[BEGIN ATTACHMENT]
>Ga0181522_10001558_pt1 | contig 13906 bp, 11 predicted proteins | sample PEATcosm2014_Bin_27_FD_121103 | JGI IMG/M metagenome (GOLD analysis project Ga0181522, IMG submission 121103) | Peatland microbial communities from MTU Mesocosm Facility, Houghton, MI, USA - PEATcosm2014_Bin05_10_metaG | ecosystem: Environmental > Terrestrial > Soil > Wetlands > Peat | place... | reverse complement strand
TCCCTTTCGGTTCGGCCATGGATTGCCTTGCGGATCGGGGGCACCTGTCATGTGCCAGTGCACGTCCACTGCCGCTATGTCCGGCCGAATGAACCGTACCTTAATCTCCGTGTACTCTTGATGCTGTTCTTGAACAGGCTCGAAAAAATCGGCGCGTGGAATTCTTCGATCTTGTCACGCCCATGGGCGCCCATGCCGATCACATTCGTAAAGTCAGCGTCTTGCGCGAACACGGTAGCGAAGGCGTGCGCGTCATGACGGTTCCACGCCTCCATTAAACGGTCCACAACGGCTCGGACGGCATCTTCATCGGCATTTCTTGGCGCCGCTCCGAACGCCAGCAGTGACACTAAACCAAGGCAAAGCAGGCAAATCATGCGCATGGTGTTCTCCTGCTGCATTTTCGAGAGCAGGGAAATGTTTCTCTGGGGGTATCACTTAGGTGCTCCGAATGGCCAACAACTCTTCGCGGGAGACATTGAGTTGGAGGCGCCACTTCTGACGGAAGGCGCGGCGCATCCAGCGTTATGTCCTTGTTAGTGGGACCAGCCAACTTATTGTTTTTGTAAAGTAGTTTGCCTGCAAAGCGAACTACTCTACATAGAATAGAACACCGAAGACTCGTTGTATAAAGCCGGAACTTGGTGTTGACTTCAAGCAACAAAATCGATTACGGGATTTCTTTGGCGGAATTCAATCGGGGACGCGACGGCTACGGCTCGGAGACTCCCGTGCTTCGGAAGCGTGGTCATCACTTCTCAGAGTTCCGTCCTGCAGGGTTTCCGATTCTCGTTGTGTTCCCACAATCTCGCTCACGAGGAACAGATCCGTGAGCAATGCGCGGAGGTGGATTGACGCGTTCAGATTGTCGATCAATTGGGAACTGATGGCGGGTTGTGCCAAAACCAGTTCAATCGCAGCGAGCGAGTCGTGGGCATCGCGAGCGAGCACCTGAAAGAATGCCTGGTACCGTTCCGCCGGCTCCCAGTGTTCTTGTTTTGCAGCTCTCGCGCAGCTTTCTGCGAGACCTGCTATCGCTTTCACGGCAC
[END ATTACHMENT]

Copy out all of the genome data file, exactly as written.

>Ga0181522_10001558_pt1 | contig 13906 bp, 11 predicted proteins | sample PEATcosm2014_Bin_27_FD_121103 | JGI IMG/M metagenome (GOLD analysis project Ga0181522, IMG submission 121103) | Peatland microbial communities from MTU Mesocosm Facility, Houghton, MI, USA - PEATcosm2014_Bin05_10_metaG | ecosystem: Environmental > Terrestrial > Soil > Wetlands > Peat | place... | reverse complement strand
TCCCTTTCGGTTCGGCCATGGATTGCCTTGCGGATCGGGGGCACCTGTCATGTGCCAGTGCACGTCCACTGCCGCTATGTCCGGCCGAATGAACCGTACCTTAATCTCCGTGTACTCTTGATGCTGTTCTTGAACAGGCTCGAAAAAATCGGCGCGTGGAATTCTTCGATCTTGTCACGCCCATGGGCGCCCATGCCGATCACATTCGTAAAGTCAGCGTCTTGCGCGAACACGGTAGCGAAGGCGTGCGCGTCATGACGGTTCCACGCCTCCATTAAACGGTCCACAACGGCTCGGACGGCATCTTCATCGGCATTTCTTGGCGCCGCTCCGAACGCCAGCAGTGACACTAAACCAAGGCAAAGCAGGCAAATCATGCGCATGGTGTTCTCCTGCTGCATTTTCGAGAGCAGGGAAATGTTTCTCTGGGGGTATCACTTAGGTGCTCCGAATGGCCAACAACTCTTCGCGGGAGACATTGAGTTGGAGGCGCCACTTCTGACGGAAGGCGCGGCGCATCCAGCGTTATGTCCTTGTTAGTGGGACCAGCCAACTTATTGTTTTTGTAAAGTAGTTTGCCTGCAAAGCGAACTACTCTACATAGAATAGAACACCGAAGACTCGTTGTATAAAGCCGGAACTTGGTGTTGACTTCAAGCAACAAAATCGATTACGGGATTTCTTTGGCGGAATTCAATCGGGGACGCGACGGCTACGGCTCGGAGACTCCCGTGCTTCGGAAGCGTGGTCATCACTTCTCAGAGTTCCGTCCTGCAGGGTTTCCGATTCTCGTTGTGTTCCCACAATCTCGCTCACGAGGAACAGATCCGTGAGCAATGCGCGGAGGTGGATTGACGCGTTCAGATTGTCGATCAATTGGGAACTGATGGCGGGTTGTGCCAAAACCAGTTCAATCGCAGCGAGCGAGTCGTGGGCATCGCGAGCGAGCACCTGAAAGAATGCCTGGTACCGTTCCGCCGGCTCCCAGTGTTCTTGTTTTGCAGCTCTCGCGCAGCTTTCTGCGAGACCTGCTATCGCTTTCACGGCAC